September?" said Tom Seaver, tucking another chaw of tobacco into his cheek. "September is tabismunferbabal," he said, turning to spit a mouthful of juice into a waste can. "Excuse me. September is the best month for baseball. If..." he paused to gaze pensively at his fellow New York Mets limbering up in the clubhouse. "If there is..." he began again, only to be drowned out by the rhythmic chants of his teammates doing jumping jacks. "If there's a pennant race!" Seaver shouted above the din.
We hear you, Tom, we hear you. Trouble was, no one seemed to be getting the message last week. It kept getting garbled or interrupted or something. September? A pennant race? Well, let's see. As of Monday morning Sept. 1, the Boston Red Sox were leading the Baltimore Orioles by six games in the American League East. Nothing too nip-and-tuck there. In the AL West there were the Oakland A's again, fooling around with a 7�-game lead over the Kansas City Royals while waiting to pick up their World Series checks. As for the National League West, forget it; 18� games in front of the hapless Los Angeles Dodgers, the Cincinnati Reds could be charged with leaving the scene of an accident.
That left only the NL East, the volatile NL East where the Pittsburgh Pirates have been performing erratically enough this season to give their four-game lead over the St. Louis Cardinals and the Philadelphia Phillies an aura of the precarious. Toss in the unpredictable Mets, just five games off the pace, and with a little imagination one could see the makings of a good old-fashioned brawl.
In fact, if any team seemed capable of proving that September is the best month for baseball it would have to be the Mets, if only because they have won the pennant twice before in miraculous fashion. "We didn't say quit when we were behind in '69 and '73," said Bud Harrelson, returning to the Met lineup last week after being out three months with an injured knee. "Those are living examples of what can happen, and we lived through them."
If lightning were to strike thrice, it would have to be sparked by a team that is substantially different from the lovable Amazins who seemed to come toddling right out of the incubator to win the 1969 World Series. Indeed, after a winter of heavy trading, the 1975 Mets could not even be mistaken for the brash upstarts who pestered the A's all the way through the seventh game of the 1973 Series.
Center field, for example, is now the province of Del Unser, a reliable hand who just may be, with the possible exception of Tommie Agee, the best of the 42 other aspirants who have tried and faltered at that position for the Mets.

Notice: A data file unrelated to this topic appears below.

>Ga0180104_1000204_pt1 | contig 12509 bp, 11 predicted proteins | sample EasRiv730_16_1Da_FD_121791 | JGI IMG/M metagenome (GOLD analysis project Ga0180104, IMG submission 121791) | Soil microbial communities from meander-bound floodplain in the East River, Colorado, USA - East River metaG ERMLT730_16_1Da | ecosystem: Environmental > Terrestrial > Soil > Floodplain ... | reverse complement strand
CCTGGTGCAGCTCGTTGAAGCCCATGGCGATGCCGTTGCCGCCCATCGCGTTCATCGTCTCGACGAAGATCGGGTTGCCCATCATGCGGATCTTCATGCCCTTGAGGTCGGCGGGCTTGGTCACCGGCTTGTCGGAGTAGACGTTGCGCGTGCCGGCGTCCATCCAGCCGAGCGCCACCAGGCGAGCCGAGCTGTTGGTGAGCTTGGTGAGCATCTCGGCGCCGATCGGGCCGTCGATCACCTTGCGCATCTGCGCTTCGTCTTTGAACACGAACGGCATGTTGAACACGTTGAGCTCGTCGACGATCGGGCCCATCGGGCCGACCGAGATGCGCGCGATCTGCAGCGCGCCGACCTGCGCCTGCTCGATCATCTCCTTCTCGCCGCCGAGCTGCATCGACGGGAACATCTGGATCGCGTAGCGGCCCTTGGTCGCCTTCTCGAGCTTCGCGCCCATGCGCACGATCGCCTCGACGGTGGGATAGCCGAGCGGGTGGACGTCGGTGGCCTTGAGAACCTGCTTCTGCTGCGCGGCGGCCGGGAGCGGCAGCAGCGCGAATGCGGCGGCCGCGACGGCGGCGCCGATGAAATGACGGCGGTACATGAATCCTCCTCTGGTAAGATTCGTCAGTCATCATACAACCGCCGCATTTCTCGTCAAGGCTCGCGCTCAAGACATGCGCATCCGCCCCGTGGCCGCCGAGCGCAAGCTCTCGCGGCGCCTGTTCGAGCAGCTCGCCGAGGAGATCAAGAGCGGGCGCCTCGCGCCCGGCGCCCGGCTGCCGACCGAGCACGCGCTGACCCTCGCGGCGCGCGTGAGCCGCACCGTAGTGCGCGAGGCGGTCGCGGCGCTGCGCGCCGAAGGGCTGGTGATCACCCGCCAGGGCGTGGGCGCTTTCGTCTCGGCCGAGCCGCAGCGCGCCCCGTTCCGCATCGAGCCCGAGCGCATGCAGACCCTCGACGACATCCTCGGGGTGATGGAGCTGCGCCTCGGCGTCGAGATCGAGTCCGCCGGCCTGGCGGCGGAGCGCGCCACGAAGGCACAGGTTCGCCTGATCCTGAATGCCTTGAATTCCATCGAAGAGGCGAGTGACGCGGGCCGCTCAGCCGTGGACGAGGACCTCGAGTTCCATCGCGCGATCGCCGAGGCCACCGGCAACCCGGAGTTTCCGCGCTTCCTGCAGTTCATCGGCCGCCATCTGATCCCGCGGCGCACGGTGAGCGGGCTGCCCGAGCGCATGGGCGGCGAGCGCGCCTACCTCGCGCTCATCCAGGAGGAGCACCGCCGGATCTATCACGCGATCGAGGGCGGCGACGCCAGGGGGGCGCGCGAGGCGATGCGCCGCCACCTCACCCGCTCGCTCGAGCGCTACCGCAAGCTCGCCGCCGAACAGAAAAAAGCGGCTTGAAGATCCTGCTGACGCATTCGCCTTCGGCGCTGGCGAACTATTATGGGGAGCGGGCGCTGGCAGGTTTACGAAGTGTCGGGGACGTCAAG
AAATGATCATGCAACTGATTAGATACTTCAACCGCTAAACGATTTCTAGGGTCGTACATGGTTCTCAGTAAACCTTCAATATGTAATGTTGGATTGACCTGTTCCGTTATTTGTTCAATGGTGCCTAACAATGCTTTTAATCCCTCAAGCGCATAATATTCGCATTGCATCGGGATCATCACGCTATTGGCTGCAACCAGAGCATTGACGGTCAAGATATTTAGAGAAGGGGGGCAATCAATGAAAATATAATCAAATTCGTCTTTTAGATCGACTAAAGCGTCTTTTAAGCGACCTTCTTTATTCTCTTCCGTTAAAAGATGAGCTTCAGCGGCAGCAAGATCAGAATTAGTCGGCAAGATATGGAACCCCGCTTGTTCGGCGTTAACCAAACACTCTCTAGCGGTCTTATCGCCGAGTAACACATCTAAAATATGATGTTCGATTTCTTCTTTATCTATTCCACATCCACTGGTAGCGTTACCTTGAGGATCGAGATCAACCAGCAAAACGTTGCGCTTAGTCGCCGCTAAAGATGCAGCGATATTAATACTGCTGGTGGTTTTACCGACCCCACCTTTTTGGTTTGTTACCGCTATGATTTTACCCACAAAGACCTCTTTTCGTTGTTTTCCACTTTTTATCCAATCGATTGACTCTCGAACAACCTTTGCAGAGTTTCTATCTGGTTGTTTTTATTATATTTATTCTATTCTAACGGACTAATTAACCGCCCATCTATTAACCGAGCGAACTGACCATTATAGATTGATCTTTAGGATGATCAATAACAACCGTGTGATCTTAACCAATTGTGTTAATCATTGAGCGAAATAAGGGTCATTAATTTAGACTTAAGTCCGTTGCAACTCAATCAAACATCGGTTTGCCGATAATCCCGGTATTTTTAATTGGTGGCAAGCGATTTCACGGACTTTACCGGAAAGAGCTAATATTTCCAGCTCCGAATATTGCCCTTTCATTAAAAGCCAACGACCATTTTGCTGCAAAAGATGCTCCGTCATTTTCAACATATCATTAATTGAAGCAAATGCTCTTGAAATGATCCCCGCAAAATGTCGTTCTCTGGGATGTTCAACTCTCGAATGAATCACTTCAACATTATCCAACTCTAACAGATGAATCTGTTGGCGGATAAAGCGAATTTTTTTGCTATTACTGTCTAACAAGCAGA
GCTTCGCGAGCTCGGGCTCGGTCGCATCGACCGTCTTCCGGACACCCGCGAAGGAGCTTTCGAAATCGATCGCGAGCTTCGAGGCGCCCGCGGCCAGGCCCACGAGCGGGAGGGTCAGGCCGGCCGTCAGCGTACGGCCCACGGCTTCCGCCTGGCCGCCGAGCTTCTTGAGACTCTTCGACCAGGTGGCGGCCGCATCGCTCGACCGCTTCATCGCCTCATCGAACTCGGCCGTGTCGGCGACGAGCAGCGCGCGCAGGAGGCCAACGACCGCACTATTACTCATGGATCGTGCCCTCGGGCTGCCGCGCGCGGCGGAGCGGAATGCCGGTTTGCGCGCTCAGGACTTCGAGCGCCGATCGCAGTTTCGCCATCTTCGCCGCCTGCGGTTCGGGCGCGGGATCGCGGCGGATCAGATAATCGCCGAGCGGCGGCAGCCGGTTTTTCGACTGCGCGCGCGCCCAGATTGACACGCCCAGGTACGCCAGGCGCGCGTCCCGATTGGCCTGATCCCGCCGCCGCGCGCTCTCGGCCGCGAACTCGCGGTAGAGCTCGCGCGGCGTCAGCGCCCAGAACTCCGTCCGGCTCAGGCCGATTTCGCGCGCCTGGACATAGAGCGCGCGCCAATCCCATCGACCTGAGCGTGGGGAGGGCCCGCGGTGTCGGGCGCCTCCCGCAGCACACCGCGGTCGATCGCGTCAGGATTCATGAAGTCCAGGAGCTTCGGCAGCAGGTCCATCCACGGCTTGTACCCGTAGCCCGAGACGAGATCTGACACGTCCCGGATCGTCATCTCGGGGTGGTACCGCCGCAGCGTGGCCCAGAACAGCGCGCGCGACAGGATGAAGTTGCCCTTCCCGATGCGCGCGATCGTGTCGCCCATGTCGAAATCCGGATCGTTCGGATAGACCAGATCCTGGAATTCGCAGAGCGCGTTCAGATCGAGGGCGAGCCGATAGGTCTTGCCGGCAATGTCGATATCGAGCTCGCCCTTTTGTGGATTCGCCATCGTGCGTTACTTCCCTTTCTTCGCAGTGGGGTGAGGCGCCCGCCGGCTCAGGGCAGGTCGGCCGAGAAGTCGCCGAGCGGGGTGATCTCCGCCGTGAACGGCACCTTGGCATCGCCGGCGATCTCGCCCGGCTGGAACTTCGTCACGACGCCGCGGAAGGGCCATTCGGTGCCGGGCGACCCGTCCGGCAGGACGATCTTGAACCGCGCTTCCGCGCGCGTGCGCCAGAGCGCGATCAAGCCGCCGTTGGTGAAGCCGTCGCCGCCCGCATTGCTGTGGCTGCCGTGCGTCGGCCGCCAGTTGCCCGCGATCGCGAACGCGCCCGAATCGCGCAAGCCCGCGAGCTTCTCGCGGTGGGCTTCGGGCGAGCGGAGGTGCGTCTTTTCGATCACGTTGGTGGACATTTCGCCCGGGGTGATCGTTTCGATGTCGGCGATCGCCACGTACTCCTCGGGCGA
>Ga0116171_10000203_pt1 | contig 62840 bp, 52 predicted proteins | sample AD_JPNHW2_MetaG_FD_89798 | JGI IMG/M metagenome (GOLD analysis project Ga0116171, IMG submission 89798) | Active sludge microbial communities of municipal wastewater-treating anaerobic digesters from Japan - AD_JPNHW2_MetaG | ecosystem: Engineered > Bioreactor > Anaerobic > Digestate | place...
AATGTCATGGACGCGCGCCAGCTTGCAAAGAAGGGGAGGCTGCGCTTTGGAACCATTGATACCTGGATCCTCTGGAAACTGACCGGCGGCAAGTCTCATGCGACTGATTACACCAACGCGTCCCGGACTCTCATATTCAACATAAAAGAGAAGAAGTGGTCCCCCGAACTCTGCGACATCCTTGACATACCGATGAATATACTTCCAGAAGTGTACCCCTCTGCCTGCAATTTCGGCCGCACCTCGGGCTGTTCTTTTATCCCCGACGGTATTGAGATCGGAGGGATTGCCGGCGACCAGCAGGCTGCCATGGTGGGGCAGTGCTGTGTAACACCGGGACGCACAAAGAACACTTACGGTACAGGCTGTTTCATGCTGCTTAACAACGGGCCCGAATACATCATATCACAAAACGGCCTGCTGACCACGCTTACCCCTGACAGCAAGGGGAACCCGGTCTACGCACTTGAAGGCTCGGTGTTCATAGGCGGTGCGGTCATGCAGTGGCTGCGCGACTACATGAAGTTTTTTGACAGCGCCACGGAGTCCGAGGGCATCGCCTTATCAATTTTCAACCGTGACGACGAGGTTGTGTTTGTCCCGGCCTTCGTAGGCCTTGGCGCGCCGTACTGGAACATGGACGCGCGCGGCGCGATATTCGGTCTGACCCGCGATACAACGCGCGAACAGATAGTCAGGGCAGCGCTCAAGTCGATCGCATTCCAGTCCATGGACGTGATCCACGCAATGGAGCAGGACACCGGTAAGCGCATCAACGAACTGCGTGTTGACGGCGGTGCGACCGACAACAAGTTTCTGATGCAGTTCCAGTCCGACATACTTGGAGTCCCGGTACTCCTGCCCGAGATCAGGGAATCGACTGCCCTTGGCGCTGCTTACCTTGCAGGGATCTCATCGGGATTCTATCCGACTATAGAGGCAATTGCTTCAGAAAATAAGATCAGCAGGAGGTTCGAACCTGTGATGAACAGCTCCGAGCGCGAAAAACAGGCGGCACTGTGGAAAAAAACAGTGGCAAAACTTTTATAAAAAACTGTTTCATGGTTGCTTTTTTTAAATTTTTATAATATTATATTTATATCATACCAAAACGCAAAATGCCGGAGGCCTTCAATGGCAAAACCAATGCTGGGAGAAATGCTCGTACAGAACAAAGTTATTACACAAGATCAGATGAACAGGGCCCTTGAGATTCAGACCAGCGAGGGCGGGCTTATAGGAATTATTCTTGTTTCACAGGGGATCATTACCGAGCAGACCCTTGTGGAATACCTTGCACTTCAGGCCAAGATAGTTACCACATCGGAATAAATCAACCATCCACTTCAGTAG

And there is no overlooking 6' 6" Dave Kingman, that prodigious hitter who is the first genuine long-ball threat the Mets have had in more than a decade. "I find it hard to believe the opportunities that abound in New York," says Sky King, slightly overcome by the free-swinging bliss of it all after being unhappily shackled to the San Francisco Giants for four years. "I feel needed here."
There have been pleasant surprises, too. Ed Kranepool, who joined the original Met team as an 18-year-old wonder in 1962, is having his best half-season—he hits almost solely against right-handers—with an average that has placed him among the league leaders.
And what contender could not use a spanking new prodigy to brighten up its pennant hopes? The Mets are certain they have one in 23-year-old Mike Vail, who was brought up in mid-August when Kingman sprained a toe. Thrown into the breach in left field, Vail responded by hitting .370 the first two weeks and has yet to cool off. Vail, who was leading the International League with a .342 average when summoned, says the majors have been an eye-opening experience. "I can see!" he exclaims, sounding like a Billy Sunday convert. "They told me it was a lot easier to hit in the majors because of the great lighting. But I never dreamed you could see this well. You can see the spin on the curveball and everything."
Met fans are not sure what they are seeing these days. The new faces, the home runs, the altogether serious mien of these older guys calling themselves the Mets—it is all a bit disorienting for the faithful who doted on those improbable babes of summers past. Why, this team does not even have a rallying cry. Reliever Tug McGraw took the best one—"Ya gotta believe!"—the one that won over an entire city in 1973, with him to Philadelphia this year.